b) The US fed absolutely would pivot in the face of a major credit market event (or events) – and I just cannot see that/those being forestalled for very much longer.

      • Wolf Richter says:

        As the homebuilder points out, construction costs are going down too.

      • jon says:

        It does not matter how much is the inflation.
        Home prices would be dictated by affordability which is dictated by monthly mortgage payment which is dictated by 30 yr loan which is dictated by inflation and other factors.
        This time the inflation and record high bubble home prices are coming together which didn’t happen during last inflationary time.

        People do have short memories.

  13. Sammy says:

    Well, no shit: if mortgage rates spike, you have to cut your prices, or watch your sales crash and burn.

    Wonder how many meetings and “breakout groups” it took to figure that out?

    • Einhal says:

      The same amount of experts it took to realize that if you print trillions and hand it out for free, you get inflation. Crazy stuff.

    • El Katz says:

      A room full of consultants with flashy power point presentations.

      Definition of consultant: Someone who borrows your watch, tells you what time it is, and keeps your watch.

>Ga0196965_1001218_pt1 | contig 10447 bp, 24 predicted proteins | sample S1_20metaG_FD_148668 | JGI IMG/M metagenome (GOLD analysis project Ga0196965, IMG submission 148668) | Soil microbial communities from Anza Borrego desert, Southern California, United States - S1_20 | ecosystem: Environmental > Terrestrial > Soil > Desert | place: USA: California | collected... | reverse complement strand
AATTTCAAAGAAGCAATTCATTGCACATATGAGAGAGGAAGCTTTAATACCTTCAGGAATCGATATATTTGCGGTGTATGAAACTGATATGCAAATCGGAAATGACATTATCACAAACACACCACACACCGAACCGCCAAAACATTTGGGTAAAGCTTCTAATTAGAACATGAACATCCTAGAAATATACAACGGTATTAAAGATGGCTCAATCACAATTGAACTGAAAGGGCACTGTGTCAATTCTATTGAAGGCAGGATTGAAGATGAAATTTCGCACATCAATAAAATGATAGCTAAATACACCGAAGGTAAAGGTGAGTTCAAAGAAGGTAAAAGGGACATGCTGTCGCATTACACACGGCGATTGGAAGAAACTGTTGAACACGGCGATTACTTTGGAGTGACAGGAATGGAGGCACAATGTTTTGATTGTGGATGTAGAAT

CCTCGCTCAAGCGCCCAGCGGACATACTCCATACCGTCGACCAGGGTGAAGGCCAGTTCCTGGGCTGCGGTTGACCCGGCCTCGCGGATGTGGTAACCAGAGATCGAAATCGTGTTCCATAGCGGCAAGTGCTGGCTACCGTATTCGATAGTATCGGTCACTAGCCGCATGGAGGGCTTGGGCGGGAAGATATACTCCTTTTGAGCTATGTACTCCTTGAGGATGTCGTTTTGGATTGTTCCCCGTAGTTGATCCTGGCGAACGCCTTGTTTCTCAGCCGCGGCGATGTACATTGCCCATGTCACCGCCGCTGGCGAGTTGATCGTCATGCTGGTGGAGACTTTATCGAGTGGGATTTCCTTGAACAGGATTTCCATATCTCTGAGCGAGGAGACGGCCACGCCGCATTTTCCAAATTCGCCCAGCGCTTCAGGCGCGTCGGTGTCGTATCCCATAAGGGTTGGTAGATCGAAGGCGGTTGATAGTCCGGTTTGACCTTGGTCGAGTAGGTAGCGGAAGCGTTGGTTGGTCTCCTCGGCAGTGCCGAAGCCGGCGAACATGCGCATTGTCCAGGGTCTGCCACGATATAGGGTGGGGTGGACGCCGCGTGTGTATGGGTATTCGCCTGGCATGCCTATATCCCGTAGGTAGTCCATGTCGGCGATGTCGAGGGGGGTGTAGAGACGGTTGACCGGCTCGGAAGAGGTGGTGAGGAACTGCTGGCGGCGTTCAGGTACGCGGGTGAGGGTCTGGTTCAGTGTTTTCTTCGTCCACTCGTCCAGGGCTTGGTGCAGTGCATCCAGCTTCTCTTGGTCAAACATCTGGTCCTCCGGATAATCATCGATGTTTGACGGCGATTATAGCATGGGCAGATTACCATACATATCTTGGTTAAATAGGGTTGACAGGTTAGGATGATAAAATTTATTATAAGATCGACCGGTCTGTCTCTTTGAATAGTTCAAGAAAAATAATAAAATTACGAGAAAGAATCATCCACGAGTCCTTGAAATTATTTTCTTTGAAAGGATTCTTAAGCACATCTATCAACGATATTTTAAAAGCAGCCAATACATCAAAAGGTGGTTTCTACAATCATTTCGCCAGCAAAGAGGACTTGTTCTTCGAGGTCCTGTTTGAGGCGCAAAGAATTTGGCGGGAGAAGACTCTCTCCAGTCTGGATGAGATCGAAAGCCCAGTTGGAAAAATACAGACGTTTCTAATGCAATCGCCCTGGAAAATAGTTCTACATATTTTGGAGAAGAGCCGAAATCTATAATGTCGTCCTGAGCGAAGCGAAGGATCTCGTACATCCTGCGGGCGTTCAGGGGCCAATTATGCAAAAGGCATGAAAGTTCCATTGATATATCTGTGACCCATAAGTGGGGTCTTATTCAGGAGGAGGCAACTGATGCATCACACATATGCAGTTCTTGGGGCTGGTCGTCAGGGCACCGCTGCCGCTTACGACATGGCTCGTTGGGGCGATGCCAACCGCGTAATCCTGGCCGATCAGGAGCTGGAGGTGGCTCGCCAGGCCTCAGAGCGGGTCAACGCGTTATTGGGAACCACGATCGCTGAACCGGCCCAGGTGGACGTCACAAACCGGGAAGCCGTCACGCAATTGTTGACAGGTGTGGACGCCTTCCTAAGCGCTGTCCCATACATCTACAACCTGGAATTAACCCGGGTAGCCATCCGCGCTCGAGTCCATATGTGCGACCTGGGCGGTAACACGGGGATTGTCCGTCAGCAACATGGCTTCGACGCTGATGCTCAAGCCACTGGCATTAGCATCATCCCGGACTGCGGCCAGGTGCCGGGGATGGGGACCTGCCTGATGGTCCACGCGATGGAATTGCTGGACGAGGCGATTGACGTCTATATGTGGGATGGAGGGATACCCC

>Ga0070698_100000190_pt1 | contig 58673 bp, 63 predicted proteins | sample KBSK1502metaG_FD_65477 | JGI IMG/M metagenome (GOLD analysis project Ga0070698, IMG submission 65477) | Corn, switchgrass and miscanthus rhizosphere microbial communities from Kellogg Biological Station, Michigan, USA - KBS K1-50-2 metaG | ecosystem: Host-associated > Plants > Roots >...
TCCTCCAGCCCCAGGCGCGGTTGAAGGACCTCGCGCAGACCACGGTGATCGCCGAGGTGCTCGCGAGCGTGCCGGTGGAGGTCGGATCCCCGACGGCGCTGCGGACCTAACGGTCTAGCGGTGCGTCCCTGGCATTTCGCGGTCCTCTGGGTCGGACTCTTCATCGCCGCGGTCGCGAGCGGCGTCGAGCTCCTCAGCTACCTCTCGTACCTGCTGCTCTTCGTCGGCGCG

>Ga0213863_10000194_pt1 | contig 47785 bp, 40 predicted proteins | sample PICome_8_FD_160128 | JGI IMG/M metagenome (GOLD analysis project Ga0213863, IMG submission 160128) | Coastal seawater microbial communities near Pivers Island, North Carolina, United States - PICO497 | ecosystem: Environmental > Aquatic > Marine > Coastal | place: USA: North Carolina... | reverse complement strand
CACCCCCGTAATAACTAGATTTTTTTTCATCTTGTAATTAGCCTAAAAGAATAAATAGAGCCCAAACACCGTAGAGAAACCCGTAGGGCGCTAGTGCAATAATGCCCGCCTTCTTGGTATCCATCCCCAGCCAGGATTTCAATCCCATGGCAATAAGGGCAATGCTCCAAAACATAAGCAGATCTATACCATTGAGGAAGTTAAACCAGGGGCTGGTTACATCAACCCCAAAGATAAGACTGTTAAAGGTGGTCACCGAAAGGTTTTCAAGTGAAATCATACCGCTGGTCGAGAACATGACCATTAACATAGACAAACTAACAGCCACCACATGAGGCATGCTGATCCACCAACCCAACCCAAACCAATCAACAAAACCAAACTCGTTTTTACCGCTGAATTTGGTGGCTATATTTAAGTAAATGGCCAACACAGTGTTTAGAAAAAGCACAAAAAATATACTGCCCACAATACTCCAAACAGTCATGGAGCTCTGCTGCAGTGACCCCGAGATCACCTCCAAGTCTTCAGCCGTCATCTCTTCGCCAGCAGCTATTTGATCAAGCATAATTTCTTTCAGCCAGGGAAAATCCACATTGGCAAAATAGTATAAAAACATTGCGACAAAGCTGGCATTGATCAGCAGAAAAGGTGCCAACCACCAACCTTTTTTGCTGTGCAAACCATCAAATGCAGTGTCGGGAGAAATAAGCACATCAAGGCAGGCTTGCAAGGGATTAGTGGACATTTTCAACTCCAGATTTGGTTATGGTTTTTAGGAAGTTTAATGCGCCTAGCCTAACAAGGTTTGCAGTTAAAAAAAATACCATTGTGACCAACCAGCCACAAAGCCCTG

14. Michael Engel says:

    Meritage homes for sale in Sacramento, Davis, woodland CA corn fields, from 600K to 900K, for retired CA firemen from SD, an old couple who escaped SF or LA ==> too expensive for most young Latino families.

  15. breamrod says:

    I know it’s not a popular outlook here on Wolf Street but Powell will pivot. Politics will force his hand as always. The 10 year is also screaming at him . The real problem is the debt ceiling and what that will do to rates. Would love to hear some comments on this.

    • Citizen AllenM says:

      No he won’t. He well understands that inflation must be stopped, and the only way to stop it is to cut off easy money.

      Everybody loved the party, now pay the piper and endure the hangover. Until it really bites hard.

      The Fed blinked under Yellen, now she has zero desire to let inflation roar. Wait until the Trump tax cuts expire to really hear some rich folks howls. LoL.

      Powell doesn’t want to be William Miller, so up go rates. The hot labor market means that he can do it. The really funny part is we have effectively outsourced the labor to huge numbers of illegal immigrants under fly by night contractors, so we get no big jump in unemployment until we lay off the sales girls and mortgage sales people in the office.

      So much of our economy is now geared to these massive credit expansions that we will have quite the adjustment in how to do business. In short, rather than grab assets as fast as possible, now ROI will be king. What is your return, because the hurdle rate will matter, a lot.